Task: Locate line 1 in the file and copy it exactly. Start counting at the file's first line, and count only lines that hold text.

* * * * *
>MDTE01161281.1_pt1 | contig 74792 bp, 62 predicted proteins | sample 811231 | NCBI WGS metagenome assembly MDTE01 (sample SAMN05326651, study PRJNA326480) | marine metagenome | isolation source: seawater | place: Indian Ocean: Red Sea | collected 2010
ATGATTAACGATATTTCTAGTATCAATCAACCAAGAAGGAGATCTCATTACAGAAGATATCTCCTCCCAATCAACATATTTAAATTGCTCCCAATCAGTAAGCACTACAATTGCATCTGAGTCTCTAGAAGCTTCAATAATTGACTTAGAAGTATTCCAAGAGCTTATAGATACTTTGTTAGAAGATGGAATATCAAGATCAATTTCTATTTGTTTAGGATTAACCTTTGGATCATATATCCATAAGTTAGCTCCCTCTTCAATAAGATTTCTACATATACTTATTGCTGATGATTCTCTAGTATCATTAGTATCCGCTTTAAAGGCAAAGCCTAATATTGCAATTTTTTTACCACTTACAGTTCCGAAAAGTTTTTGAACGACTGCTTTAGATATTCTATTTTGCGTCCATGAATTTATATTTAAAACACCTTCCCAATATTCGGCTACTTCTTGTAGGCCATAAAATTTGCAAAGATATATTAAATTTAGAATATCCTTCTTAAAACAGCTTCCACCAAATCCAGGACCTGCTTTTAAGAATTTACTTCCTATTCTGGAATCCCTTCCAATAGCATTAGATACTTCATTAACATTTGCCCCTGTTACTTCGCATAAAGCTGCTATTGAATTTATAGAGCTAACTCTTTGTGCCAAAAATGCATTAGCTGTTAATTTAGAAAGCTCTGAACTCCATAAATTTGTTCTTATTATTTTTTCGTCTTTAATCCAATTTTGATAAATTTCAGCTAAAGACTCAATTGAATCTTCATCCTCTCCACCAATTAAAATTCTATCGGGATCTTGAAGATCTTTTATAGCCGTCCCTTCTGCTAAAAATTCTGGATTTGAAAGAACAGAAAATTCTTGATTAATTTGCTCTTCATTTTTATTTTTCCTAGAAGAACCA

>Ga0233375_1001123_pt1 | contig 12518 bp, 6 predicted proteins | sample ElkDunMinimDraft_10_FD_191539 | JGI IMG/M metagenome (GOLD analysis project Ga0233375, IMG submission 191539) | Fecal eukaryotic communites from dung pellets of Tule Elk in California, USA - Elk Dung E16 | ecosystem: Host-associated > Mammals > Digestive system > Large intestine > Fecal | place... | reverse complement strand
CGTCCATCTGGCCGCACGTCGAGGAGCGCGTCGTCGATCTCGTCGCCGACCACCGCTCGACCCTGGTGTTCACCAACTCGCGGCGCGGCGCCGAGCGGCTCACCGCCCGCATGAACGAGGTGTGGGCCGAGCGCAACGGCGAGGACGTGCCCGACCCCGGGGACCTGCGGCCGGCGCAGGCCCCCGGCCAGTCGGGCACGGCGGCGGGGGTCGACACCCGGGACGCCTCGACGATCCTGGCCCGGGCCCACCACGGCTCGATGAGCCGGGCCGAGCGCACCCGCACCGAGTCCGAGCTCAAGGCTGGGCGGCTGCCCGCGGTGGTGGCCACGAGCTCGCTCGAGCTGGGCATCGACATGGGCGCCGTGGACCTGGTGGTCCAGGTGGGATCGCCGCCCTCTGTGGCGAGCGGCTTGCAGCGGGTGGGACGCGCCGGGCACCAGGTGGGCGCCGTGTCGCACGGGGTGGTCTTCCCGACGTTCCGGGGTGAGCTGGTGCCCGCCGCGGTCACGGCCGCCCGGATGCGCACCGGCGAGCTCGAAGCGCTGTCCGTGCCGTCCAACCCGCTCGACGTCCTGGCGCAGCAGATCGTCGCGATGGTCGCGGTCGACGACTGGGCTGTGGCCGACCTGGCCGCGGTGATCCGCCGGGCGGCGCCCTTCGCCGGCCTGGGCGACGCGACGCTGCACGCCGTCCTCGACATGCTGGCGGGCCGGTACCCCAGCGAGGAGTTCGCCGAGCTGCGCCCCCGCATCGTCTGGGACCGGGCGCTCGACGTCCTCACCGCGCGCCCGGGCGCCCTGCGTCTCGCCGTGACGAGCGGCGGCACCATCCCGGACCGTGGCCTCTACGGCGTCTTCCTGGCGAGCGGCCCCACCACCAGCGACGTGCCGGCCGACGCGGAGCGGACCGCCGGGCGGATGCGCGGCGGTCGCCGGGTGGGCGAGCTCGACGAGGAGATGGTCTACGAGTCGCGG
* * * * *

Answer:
>MDTE01161281.1_pt1 | contig 74792 bp, 62 predicted proteins | sample 811231 | NCBI WGS metagenome assembly MDTE01 (sample SAMN05326651, study PRJNA326480) | marine metagenome | isolation source: seawater | place: Indian Ocean: Red Sea | collected 2010